Nixers Book Club - Book #1: The UNIX Programming Environment - Community & Forums Related Discussions

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Long time nixers
I forgot to bump this thread yesterday, sorry about that.

The 9th and last chapter is a very light chapter compared to the previous one.
It has five main topics: the troff(1) "low-level" commands, the ms(7) and man(7) macro packages, and the tbl(7) and eqn(7) preprocessors.

We write two documents: a manual for the hoc language using ms(7) and a manual for the hoc interpreter using man(7). The former is presented in its final form as an appendix.

However, man(7) may be considered deprecated in favor of mdoc(7), which is a semantic markup for manual pages. See this video on the topic. I have to confess that to this day I still use man(7). This is a bad practice that I take with me from the time I learned how to write manpages in Linux, as some GNU and Linux manuals are written in it; compared to BSD, in which mdoc(7) is the norm.

Quote:The man language was the standard formatting language for AT&T UNIX manual pages from 1979 to 1989. Do not use it to write new manual pages: it is a purely presentational language and lacks support for semantic markup. Use the mdoc(7) language, instead.
-- OpenBSD man(7)

The chapter 10 (the Epilog) summarizes the UNIX philosophy and history. It explains how a system free of market pressure or commercial interest became a success.

The chapter also cites the feature creep in modern UNIXes.
Quote:The UNIX system [...] with marked dominance has come responsibility and the need for “features” provided by competing system. As a result, the kernel has grown in size by a factor of 10 in the past decade, although it has certainly not improved by the same amount. This growth has been accompanied by a surfeit of ill-conceived programs that don't build on the existing environment. Creeping featurism encrusts commands with options that obscure the original intention of the programs.
Because source code is often not distributed with the system, models of good style are harder come by.

... the UNIX philosophy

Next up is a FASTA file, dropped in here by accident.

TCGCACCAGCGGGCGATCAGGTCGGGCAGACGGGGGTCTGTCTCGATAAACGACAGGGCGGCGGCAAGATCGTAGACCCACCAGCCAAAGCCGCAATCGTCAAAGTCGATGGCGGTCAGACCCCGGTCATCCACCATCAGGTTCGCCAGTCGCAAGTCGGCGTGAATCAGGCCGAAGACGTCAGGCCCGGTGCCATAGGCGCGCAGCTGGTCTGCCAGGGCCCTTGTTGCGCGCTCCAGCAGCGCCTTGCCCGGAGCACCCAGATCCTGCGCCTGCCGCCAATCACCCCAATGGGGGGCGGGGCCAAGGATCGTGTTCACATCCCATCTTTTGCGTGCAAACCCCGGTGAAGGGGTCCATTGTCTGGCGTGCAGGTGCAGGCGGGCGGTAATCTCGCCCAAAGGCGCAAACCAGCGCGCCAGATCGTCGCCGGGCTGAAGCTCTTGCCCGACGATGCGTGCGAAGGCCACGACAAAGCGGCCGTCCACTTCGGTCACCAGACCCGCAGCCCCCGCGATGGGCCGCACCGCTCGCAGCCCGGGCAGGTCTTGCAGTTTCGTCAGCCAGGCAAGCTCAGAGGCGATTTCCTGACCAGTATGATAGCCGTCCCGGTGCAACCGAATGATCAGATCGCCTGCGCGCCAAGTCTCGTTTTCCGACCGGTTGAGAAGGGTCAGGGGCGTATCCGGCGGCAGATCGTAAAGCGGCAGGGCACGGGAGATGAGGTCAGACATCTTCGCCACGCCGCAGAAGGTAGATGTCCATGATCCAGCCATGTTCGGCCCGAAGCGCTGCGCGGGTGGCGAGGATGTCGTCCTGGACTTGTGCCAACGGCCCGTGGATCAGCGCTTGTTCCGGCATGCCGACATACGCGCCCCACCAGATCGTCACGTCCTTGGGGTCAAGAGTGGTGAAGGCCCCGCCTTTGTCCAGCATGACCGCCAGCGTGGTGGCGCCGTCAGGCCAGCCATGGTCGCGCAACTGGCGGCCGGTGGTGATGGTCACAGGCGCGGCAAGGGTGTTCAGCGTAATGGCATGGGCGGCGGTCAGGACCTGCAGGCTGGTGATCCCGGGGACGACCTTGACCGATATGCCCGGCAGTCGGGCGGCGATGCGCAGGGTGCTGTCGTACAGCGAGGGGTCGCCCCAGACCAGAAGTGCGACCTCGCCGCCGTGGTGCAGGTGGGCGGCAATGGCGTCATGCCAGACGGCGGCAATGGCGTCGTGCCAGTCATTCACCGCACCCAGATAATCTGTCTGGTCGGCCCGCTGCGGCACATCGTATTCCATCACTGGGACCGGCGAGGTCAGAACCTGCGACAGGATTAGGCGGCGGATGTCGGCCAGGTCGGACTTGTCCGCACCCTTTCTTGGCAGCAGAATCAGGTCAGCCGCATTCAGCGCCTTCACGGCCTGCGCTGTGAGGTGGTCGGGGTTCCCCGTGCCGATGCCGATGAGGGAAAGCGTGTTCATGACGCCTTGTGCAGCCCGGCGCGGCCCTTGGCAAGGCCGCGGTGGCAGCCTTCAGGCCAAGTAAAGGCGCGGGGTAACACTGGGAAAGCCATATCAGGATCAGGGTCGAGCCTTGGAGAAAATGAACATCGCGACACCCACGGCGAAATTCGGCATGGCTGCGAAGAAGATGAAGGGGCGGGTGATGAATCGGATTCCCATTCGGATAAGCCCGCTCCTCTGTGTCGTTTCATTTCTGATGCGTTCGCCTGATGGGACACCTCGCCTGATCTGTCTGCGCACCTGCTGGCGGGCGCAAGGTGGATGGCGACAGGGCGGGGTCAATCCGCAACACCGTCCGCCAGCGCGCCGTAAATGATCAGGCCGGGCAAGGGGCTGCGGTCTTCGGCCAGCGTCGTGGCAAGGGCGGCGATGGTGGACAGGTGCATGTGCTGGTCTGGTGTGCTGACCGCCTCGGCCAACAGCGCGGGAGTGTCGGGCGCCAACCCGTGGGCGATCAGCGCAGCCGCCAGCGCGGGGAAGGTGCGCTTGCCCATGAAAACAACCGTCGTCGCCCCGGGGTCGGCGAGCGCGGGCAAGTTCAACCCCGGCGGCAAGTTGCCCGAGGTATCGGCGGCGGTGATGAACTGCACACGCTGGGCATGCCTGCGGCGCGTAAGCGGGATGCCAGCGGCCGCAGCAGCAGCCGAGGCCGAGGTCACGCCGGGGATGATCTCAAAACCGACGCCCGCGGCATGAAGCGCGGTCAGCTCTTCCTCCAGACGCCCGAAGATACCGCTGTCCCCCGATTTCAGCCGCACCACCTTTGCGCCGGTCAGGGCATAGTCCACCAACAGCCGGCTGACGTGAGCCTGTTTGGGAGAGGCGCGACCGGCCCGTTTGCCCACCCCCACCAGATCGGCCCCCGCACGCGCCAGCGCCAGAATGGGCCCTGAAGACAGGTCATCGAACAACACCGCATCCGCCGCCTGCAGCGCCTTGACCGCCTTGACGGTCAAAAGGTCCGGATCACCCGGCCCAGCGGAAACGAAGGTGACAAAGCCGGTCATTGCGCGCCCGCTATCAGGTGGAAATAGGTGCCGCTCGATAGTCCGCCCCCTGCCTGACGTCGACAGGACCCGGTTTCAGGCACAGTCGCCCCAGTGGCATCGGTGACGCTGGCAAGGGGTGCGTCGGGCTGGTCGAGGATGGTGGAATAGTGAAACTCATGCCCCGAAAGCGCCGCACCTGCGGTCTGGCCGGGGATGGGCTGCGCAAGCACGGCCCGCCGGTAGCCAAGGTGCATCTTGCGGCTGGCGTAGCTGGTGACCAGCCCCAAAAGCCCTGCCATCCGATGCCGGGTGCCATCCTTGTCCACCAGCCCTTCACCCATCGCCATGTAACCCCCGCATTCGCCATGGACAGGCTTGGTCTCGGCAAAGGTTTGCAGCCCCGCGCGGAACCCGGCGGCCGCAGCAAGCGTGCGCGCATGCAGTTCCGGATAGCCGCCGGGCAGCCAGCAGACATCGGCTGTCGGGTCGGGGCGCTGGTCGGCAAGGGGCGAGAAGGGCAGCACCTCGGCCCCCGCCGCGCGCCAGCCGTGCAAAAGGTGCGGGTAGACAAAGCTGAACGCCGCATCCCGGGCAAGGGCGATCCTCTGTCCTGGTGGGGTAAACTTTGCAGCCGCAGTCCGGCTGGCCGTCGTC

Quote:The principles on which UNIX is based -- simplicity of structure, the lack of disproportionate means, building on existing programs rather than recreating, programmability of the command interpreter, a tree-structured file system, and so on.
We said in the preface that there is a UNIX approach or philosophy, a style of how to approach a programming task.

... this approach is summarized:
  • First, let the machine do the work: use existing programs to mechanize tasks that you might do by hand on other systems.
  • Second, let other people do the work: use programs that already exist as building blocks in your programs, with the shell and the programmable filters to glue them together.
  • Third, do the job in stages: build the simplest thing that will be useful, and let your experience with that determine what (if anything) is worth doing next.
  • Fourth, build tools: write programs that mesh with the existing environment, enhancing it rather than merely adding to it;

...and a comment on the future
Quote:The UNIX system can't last forever, but systems that hope to supersede it will have to incorporate many of its fundamental ideas.

That's it.
It has been a good reading. I learned a lot of stuff: yacc(1), lex(1), troff(1), ms(7), the UNIX history and principles, its tools and the way to glue them together, etc.

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RE: Nixers Book Club - Book #1: The UNIX Programming Environment - by seninha - 10-01-2021, 11:49 AM